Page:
In recent days, protests against social security reform have prompted a violent crackdown in Nicaragua. At least 42 people have been killed but the final figure will likely be much higher; the government has refused to release the bodies of some of the dead until families sign a disclaimer which states that the police were not responsible. This is a level of state violence Nicaragua hasn’t seen since the Somoza dictatorship was overthrown in 1979.
The crisis was sparked by proposed changes to the Nicaraguan Institute of Social Security (INSS), requested by the International Monetary Fund, which would entail a rise in social security contributions and a reduction in pensions. This was a guaranteed political flashpoint; government officials have been accused of siphoning off INSS funds for years, and a previous protest at INSS changes in 2013 had triggered what was until this week one of the government’s harshest responses to peaceful protest.
The INSS reforms were announced on April 18, when students were already in the streets protesting the government’s mismanagement of an ecological crisis, and this contributed to the size of the protests. But it’s the violence of the government crackdown, rather than the reforms themselves, that has transformed the balance of political power. And the underlying tensions fuelling that violence have been building for more than a decade.
Holding the reins
Nicaragua’s president, Daniel Ortega, first came to power in July 1979 as one of the leaders of the Sandinista National Liberation Front (FSLN), which spearheaded a broad-based popular movement that toppled the Somoza dictatorship. Ortega was initially co-ordinator of the country’s governing junta, and was then elected president in country’s first ever democratic elections in November 1984. A US-backed guerrilla war and economic embargo took a considerable toll, and in 1990 Nicaraguans voted the Sandinistas out of office.
Ortega was elected president once again in November 2006, after 16 years of right-wing anti-Sandinista government. The Nicaraguan constitution limits presidents to two terms, but Ortega had the limit removed and was re-elected in 2011 and 2016. He has now held office continuously for more than a decade.
Ortega’s so-called “second revolution” has differed substantially from the first. In an effort to broaden his appeal, Ortega has built alliances with groups that opposed the Sandinistas in the 1980s.
He has courted the Catholic Church, supporting a total ban on abortion even where the mother’s life is at risk. He has also formed an alliance with COSEP, an association of business leaders who, until the present crisis, had tacitly supported him provided he consulted them on economic matters.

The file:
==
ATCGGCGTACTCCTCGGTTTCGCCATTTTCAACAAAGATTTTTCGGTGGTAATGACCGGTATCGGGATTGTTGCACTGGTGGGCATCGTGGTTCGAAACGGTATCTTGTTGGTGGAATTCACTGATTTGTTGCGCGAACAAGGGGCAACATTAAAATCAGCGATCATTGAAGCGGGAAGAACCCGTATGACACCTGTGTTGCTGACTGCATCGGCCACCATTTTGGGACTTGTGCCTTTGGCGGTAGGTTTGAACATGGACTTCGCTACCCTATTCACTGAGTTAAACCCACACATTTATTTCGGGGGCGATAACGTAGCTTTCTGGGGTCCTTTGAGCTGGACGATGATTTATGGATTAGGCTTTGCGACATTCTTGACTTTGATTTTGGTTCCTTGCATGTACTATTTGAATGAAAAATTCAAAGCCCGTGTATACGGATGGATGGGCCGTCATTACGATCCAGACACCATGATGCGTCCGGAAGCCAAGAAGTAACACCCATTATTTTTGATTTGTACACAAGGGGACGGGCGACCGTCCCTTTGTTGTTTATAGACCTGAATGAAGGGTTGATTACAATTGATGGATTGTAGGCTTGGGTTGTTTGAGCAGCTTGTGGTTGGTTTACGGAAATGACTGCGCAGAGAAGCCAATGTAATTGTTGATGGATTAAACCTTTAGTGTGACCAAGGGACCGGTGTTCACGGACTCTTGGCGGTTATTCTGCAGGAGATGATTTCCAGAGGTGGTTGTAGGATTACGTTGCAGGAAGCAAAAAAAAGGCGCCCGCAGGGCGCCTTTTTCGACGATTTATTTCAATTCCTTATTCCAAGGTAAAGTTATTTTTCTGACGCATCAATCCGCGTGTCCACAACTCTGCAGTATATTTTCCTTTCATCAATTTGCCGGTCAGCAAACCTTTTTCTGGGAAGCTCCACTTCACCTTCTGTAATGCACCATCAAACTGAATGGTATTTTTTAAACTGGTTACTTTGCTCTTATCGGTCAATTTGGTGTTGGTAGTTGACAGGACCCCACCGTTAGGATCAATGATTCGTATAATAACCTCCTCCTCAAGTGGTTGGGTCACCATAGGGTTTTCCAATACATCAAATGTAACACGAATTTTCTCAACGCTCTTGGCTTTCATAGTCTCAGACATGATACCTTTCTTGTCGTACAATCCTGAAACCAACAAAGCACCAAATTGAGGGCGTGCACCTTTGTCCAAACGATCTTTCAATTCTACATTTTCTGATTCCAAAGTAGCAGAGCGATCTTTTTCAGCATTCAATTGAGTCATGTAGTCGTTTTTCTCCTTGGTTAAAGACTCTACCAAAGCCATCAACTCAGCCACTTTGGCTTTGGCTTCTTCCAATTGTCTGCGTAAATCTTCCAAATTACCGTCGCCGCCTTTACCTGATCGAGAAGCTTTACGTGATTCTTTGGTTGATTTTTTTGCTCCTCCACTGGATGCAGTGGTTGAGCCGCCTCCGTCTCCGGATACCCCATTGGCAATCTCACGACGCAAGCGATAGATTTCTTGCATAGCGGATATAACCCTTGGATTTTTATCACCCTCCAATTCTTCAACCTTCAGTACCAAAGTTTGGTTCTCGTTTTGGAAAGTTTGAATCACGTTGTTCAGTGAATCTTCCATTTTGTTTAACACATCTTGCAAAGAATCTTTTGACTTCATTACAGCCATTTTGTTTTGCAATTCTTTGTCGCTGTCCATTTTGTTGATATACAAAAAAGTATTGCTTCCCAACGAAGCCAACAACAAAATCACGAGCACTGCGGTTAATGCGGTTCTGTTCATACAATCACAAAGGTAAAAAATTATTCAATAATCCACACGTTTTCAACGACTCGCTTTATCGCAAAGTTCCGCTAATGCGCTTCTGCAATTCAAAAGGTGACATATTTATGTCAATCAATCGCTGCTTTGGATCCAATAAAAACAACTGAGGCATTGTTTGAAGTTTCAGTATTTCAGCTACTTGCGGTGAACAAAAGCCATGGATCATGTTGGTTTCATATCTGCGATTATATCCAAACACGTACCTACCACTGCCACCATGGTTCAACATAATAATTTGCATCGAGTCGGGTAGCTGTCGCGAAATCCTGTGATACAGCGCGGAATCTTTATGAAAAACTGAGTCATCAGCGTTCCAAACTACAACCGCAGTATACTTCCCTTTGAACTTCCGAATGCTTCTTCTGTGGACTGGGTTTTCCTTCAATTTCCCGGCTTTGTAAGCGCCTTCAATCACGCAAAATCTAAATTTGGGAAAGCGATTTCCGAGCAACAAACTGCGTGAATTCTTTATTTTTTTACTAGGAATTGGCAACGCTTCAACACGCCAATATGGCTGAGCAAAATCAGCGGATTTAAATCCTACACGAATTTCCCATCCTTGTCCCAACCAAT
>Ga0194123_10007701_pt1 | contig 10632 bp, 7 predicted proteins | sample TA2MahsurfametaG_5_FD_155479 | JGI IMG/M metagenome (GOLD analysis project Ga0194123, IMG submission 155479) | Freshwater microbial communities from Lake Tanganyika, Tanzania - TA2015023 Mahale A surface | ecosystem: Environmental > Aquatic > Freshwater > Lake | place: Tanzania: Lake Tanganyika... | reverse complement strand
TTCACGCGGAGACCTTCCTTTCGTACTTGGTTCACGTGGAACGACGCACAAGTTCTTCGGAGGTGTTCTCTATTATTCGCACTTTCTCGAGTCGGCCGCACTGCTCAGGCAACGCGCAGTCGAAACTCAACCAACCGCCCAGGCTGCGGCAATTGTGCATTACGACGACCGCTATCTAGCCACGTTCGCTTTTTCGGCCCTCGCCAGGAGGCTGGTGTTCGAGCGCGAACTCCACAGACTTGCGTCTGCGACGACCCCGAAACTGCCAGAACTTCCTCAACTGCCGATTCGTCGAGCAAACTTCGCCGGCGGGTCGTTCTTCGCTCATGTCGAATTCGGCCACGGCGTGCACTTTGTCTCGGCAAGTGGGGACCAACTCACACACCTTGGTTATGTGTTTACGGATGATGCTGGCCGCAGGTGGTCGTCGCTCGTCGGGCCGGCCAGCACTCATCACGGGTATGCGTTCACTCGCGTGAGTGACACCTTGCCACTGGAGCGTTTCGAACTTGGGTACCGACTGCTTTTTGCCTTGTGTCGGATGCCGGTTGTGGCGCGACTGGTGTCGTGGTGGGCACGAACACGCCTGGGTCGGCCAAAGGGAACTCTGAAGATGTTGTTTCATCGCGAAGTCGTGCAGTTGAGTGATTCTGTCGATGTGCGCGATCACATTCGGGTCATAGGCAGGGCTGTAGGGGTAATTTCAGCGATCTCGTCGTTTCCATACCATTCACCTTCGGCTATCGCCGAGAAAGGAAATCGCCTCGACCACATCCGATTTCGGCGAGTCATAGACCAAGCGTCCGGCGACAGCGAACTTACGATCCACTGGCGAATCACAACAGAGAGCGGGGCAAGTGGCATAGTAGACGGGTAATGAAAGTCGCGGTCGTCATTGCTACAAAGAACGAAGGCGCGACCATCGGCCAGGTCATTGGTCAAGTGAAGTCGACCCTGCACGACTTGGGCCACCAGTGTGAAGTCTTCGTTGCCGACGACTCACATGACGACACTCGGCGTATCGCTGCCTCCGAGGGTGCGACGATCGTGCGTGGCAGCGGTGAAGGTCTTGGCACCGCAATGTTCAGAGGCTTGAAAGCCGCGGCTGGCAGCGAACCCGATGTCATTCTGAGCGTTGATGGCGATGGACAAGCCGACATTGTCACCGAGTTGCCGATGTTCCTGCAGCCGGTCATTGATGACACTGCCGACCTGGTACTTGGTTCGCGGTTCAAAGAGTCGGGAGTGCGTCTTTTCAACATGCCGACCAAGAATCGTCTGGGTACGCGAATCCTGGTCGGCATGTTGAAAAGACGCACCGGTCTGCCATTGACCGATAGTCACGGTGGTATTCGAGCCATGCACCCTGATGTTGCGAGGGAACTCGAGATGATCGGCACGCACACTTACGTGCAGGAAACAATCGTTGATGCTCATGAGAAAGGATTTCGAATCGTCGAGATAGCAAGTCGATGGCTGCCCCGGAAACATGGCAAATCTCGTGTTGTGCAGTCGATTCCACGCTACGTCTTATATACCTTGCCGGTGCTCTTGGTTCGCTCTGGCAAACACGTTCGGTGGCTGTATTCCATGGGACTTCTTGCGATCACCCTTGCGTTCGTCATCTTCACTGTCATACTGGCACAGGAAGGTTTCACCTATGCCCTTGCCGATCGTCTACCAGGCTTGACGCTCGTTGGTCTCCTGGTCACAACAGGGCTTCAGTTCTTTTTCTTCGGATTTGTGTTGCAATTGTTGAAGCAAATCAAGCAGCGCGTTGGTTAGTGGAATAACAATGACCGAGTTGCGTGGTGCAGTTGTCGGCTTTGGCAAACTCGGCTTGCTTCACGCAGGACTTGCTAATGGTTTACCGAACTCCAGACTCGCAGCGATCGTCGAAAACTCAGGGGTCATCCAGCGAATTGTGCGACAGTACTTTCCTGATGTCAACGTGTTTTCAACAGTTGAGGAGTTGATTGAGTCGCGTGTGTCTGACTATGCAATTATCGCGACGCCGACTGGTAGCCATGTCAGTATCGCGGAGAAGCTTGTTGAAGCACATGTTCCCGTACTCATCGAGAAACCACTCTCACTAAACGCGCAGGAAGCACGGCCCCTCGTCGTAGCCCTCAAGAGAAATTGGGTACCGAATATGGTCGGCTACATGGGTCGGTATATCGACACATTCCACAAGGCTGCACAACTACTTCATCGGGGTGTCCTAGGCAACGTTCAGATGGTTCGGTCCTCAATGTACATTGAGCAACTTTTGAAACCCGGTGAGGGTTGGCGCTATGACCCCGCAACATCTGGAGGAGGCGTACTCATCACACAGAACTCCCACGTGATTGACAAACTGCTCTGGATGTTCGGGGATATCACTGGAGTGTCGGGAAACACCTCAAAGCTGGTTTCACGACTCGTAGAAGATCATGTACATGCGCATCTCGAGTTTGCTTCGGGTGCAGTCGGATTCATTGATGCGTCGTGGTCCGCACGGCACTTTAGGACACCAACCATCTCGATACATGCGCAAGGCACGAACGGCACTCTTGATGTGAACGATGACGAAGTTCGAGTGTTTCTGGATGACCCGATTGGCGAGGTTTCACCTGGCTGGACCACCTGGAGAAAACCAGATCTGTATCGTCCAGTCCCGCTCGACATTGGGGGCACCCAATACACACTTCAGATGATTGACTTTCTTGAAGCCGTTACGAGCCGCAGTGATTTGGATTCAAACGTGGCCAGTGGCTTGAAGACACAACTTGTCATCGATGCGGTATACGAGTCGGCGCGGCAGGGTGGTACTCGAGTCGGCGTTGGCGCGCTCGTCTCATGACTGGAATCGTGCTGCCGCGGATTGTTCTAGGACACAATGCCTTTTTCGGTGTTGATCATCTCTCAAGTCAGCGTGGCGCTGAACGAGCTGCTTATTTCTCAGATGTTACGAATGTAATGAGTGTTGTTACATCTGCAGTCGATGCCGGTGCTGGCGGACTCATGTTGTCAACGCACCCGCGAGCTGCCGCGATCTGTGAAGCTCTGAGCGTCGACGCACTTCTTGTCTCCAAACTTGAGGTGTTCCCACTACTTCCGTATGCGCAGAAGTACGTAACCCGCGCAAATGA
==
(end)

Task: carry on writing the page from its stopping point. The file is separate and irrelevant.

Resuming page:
Alongside these innovations, Ortega has continued to rely on his traditional bases of support. Since the 1990s, Nicaragua’s army and police force have been ostensibly apolitical, but both were built from scratch during the revolutionary decade, and to this day they retain strong historical links with Ortega’s FSLN. A series of anti-poverty programmes, partially funded by Venezuela, won support from poor communities, and many poor Nicaraguans have continued to consider Ortega the standard bearer for Nicaragua’s revolutionary tradition.
The result was what looked like a convincing hold on power. In 2016, Vanderbilt University’s LAPOP survey found that 44% of Nicaraguans intended to vote for Ortega in that year’s elections, far more than pledged support for any other political party. Yet by closing off all space for political dissent, Ortega and the FSLN government have squandered their advantage.
Going too far
Since 2008, election observers have reported irregularities in every local and national election. The most recent election was a foregone conclusion because the leader of the main opposition party was removed from office by Nicaragua’s Supreme Court less than five months before the vote.
The violence has prompted open opposition from the institutions that Ortega relies on. Senior members of the Catholic Church came out in support of the students, and Managua’s cathedral was used as a centre to provide food to protesters during the worst of the violence. Two former chiefs of the army (including the president’s own brother) have expressed concern, while the FSLN’s former allies in the private sector participated in a massive demonstration in Managua on April 23.
The history of the 1979 revolution still shapes political discourse in Nicaragua, so parallels with the violence of the Somoza era have provoked particular revulsion. The symbolism is potent: scores of demonstrators were held and allegedly beaten at El Chipote, the prison where Ortega himself was held and tortured by the Somoza regime between 1967 and 1974.
Ortega may be saved by the fact that there is no viable candidate to replace him. He and his family have dominated the FSLN for many years, and no opposition party can as yet claim a substantial electoral base. But as the government continues its crackdown on dissent – hospital workers and other government employees were reportedly fired for participating in the April 23 protests – opposition continues to build.
Human rights organisations have demanded an independent truth commission to investigate the violence of the past week. And given the outrage felt by most Nicaraguans right now, it’s difficult to see how Ortega can stay in power without acceding.